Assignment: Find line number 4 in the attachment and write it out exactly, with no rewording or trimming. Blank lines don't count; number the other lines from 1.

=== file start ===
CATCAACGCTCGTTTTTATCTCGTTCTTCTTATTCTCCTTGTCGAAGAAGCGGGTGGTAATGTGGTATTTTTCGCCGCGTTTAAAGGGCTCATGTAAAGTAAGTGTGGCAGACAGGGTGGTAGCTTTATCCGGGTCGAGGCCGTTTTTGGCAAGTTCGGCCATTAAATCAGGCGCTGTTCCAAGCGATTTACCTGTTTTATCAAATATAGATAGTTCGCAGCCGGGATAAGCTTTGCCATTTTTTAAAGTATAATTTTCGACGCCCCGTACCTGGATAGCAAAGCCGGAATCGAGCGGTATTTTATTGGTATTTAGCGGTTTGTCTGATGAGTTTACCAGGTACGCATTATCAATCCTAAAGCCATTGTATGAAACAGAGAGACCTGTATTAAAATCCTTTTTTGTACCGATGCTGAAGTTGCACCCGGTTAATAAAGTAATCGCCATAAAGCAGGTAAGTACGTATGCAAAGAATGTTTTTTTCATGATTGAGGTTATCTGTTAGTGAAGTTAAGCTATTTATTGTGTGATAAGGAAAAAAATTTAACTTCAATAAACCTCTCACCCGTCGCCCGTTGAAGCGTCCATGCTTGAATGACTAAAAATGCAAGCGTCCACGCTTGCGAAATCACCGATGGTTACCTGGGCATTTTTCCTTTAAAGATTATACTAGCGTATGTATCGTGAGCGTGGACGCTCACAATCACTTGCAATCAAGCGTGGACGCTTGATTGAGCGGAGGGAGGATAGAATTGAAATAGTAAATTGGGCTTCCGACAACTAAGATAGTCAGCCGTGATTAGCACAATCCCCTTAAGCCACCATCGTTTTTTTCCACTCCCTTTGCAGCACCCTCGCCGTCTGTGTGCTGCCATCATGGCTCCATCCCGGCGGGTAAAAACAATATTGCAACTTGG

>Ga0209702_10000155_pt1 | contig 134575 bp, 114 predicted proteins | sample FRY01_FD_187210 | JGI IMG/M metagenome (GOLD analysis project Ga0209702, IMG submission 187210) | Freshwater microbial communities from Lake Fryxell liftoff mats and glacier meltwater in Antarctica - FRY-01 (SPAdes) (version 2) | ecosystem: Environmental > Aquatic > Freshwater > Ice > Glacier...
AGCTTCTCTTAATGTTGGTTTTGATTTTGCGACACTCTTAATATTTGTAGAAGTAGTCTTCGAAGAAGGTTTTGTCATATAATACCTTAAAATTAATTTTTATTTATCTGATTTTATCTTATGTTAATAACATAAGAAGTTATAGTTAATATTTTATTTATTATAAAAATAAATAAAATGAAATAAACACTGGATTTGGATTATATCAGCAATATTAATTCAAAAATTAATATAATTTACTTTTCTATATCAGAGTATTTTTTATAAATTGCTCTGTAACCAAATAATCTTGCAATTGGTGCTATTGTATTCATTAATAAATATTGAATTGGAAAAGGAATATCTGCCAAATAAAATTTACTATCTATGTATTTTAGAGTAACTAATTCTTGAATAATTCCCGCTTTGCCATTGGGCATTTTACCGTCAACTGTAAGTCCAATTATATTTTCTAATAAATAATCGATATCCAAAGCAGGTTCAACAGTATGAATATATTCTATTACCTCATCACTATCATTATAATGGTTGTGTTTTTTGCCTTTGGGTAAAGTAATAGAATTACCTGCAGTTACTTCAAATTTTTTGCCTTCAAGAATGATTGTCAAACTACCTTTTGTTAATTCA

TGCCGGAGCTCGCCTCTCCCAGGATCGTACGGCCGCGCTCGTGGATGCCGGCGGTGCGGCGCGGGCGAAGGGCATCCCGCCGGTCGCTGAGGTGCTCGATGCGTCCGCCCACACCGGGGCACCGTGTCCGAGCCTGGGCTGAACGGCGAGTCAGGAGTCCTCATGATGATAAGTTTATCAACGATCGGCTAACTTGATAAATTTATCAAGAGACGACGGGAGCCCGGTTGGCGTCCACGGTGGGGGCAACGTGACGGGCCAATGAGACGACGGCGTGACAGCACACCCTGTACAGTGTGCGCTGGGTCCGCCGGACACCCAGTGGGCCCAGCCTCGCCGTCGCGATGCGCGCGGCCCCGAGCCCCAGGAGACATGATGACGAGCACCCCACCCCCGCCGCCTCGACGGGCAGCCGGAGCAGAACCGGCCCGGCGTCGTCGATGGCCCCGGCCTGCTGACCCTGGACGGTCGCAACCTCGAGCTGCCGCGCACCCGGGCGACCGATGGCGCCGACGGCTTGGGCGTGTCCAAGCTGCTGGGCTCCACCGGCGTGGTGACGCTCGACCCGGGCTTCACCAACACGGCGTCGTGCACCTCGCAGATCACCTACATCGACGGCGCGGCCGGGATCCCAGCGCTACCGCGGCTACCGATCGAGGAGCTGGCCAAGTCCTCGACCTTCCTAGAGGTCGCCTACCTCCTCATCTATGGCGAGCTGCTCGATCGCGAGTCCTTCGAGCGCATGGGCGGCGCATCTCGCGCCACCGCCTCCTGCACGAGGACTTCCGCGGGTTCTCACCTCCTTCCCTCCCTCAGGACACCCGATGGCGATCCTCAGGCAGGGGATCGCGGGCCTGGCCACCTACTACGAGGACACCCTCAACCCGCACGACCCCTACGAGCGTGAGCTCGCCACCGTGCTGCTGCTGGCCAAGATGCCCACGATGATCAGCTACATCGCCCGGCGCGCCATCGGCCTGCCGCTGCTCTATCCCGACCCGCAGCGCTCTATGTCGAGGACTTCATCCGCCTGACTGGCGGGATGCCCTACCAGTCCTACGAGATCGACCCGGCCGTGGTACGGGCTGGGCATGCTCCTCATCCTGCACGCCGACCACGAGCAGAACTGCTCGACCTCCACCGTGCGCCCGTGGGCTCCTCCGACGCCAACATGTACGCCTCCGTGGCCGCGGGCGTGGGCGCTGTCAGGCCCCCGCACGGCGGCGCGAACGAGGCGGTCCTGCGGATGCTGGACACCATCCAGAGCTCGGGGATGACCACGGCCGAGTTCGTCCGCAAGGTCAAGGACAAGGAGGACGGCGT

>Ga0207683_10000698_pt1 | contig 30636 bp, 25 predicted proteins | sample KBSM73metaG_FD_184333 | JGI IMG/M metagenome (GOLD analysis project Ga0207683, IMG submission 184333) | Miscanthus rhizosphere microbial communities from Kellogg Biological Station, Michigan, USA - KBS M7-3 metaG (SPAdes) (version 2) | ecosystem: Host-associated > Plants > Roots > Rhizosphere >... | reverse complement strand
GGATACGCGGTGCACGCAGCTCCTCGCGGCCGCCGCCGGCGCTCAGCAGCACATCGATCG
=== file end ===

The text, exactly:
TGCCGGAGCTCGCCTCTCCCAGGATCGTACGGCCGCGCTCGTGGATGCCGGCGGTGCGGCGCGGGCGAAGGGCATCCCGCCGGTCGCTGAGGTGCTCGATGCGTCCGCCCACACCGGGGCACCGTGTCCGAGCCTGGGCTGAACGGCGAGTCAGGAGTCCTCATGATGATAAGTTTATCAACGATCGGCTAACTTGATAAATTTATCAAGAGACGACGGGAGCCCGGTTGGCGTCCACGGTGGGGGCAACGTGACGGGCCAATGAGACGACGGCGTGACAGCACACCCTGTACAGTGTGCGCTGGGTCCGCCGGACACCCAGTGGGCCCAGCCTCGCCGTCGCGATGCGCGCGGCCCCGAGCCCCAGGAGACATGATGACGAGCACCCCACCCCCGCCGCCTCGACGGGCAGCCGGAGCAGAACCGGCCCGGCGTCGTCGATGGCCCCGGCCTGCTGACCCTGGACGGTCGCAACCTCGAGCTGCCGCGCACCCGGGCGACCGATGGCGCCGACGGCTTGGGCGTGTCCAAGCTGCTGGGCTCCACCGGCGTGGTGACGCTCGACCCGGGCTTCACCAACACGGCGTCGTGCACCTCGCAGATCACCTACATCGACGGCGCGGCCGGGATCCCAGCGCTACCGCGGCTACCGATCGAGGAGCTGGCCAAGTCCTCGACCTTCCTAGAGGTCGCCTACCTCCTCATCTATGGCGAGCTGCTCGATCGCGAGTCCTTCGAGCGCATGGGCGGCGCATCTCGCGCCACCGCCTCCTGCACGAGGACTTCCGCGGGTTCTCACCTCCTTCCCTCCCTCAGGACACCCGATGGCGATCCTCAGGCAGGGGATCGCGGGCCTGGCCACCTACTACGAGGACACCCTCAACCCGCACGACCCCTACGAGCGTGAGCTCGCCACCGTGCTGCTGCTGGCCAAGATGCCCACGATGATCAGCTACATCGCCCGGCGCGCCATCGGCCTGCCGCTGCTCTATCCCGACCCGCAGCGCTCTATGTCGAGGACTTCATCCGCCTGACTGGCGGGATGCCCTACCAGTCCTACGAGATCGACCCGGCCGTGGTACGGGCTGGGCATGCTCCTCATCCTGCACGCCGACCACGAGCAGAACTGCTCGACCTCCACCGTGCGCCCGTGGGCTCCTCCGACGCCAACATGTACGCCTCCGTGGCCGCGGGCGTGGGCGCTGTCAGGCCCCCGCACGGCGGCGCGAACGAGGCGGTCCTGCGGATGCTGGACACCATCCAGAGCTCGGGGATGACCACGGCCGAGTTCGTCCGCAAGGTCAAGGACAAGGAGGACGGCGT